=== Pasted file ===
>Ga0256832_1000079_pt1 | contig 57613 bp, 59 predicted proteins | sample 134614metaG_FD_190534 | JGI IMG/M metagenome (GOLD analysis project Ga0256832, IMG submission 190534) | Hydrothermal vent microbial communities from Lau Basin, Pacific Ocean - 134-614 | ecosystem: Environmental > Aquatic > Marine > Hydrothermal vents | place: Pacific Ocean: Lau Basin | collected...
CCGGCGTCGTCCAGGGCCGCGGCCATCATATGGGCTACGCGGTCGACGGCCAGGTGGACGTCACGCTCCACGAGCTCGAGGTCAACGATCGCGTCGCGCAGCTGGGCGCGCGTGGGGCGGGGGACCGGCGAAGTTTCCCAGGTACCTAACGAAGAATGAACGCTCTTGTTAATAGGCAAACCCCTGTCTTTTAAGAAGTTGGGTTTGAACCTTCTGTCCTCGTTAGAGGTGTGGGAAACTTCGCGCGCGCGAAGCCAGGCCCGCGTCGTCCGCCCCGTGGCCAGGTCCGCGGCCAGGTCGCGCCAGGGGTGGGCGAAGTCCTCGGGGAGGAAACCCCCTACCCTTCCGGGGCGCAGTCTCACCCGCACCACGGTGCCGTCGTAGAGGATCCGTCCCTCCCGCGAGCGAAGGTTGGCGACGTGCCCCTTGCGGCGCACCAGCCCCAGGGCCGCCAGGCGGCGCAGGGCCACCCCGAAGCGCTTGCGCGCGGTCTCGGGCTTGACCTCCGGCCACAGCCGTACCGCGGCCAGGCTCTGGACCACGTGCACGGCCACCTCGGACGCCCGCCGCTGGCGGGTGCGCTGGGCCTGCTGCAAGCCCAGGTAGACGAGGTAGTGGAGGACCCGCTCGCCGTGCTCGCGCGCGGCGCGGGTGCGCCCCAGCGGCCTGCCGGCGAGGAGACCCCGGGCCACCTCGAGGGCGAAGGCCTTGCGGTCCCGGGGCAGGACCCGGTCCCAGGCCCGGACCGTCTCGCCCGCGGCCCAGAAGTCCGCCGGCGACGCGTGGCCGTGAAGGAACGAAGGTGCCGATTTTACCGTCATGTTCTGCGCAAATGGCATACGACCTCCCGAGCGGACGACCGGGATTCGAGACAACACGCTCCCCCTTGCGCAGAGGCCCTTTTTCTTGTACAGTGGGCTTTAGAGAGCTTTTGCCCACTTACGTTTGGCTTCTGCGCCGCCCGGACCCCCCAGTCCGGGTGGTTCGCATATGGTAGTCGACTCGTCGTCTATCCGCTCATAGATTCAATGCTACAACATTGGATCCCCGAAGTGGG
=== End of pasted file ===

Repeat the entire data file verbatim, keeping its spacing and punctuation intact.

>Ga0256832_1000079_pt1 | contig 57613 bp, 59 predicted proteins | sample 134614metaG_FD_190534 | JGI IMG/M metagenome (GOLD analysis project Ga0256832, IMG submission 190534) | Hydrothermal vent microbial communities from Lau Basin, Pacific Ocean - 134-614 | ecosystem: Environmental > Aquatic > Marine > Hydrothermal vents | place: Pacific Ocean: Lau Basin | collected...
CCGGCGTCGTCCAGGGCCGCGGCCATCATATGGGCTACGCGGTCGACGGCCAGGTGGACGTCACGCTCCACGAGCTCGAGGTCAACGATCGCGTCGCGCAGCTGGGCGCGCGTGGGGCGGGGGACCGGCGAAGTTTCCCAGGTACCTAACGAAGAATGAACGCTCTTGTTAATAGGCAAACCCCTGTCTTTTAAGAAGTTGGGTTTGAACCTTCTGTCCTCGTTAGAGGTGTGGGAAACTTCGCGCGCGCGAAGCCAGGCCCGCGTCGTCCGCCCCGTGGCCAGGTCCGCGGCCAGGTCGCGCCAGGGGTGGGCGAAGTCCTCGGGGAGGAAACCCCCTACCCTTCCGGGGCGCAGTCTCACCCGCACCACGGTGCCGTCGTAGAGGATCCGTCCCTCCCGCGAGCGAAGGTTGGCGACGTGCCCCTTGCGGCGCACCAGCCCCAGGGCCGCCAGGCGGCGCAGGGCCACCCCGAAGCGCTTGCGCGCGGTCTCGGGCTTGACCTCCGGCCACAGCCGTACCGCGGCCAGGCTCTGGACCACGTGCACGGCCACCTCGGACGCCCGCCGCTGGCGGGTGCGCTGGGCCTGCTGCAAGCCCAGGTAGACGAGGTAGTGGAGGACCCGCTCGCCGTGCTCGCGCGCGGCGCGGGTGCGCCCCAGCGGCCTGCCGGCGAGGAGACCCCGGGCCACCTCGAGGGCGAAGGCCTTGCGGTCCCGGGGCAGGACCCGGTCCCAGGCCCGGACCGTCTCGCCCGCGGCCCAGAAGTCCGCCGGCGACGCGTGGCCGTGAAGGAACGAAGGTGCCGATTTTACCGTCATGTTCTGCGCAAATGGCATACGACCTCCCGAGCGGACGACCGGGATTCGAGACAACACGCTCCCCCTTGCGCAGAGGCCCTTTTTCTTGTACAGTGGGCTTTAGAGAGCTTTTGCCCACTTACGTTTGGCTTCTGCGCCGCCCGGACCCCCCAGTCCGGGTGGTTCGCATATGGTAGTCGACTCGTCGTCTATCCGCTCATAGATTCAATGCTACAACATTGGATCCCCGAAGTGGG